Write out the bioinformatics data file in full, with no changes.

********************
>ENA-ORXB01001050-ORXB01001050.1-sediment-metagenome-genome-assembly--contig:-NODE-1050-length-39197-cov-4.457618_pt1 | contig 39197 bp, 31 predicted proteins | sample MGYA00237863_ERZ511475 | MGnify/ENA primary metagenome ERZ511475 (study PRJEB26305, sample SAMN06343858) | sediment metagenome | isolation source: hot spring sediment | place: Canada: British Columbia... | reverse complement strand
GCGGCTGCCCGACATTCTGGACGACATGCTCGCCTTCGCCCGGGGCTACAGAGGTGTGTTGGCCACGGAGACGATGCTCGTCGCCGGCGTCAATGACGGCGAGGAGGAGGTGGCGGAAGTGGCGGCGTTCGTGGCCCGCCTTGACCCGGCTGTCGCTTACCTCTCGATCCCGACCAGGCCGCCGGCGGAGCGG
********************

>ENA-ORXB01001050-ORXB01001050.1-sediment-metagenome-genome-assembly--contig:-NODE-1050-length-39197-cov-4.457618_pt1 | contig 39197 bp, 31 predicted proteins | sample MGYA00237863_ERZ511475 | MGnify/ENA primary metagenome ERZ511475 (study PRJEB26305, sample SAMN06343858) | sediment metagenome | isolation source: hot spring sediment | place: Canada: British Columbia... | reverse complement strand
GCGGCTGCCCGACATTCTGGACGACATGCTCGCCTTCGCCCGGGGCTACAGAGGTGTGTTGGCCACGGAGACGATGCTCGTCGCCGGCGTCAATGACGGCGAGGAGGAGGTGGCGGAAGTGGCGGCGTTCGTGGCCCGCCTTGACCCGGCTGTCGCTTACCTCTCGATCCCGACCAGGCCGCCGGCGGAGCGG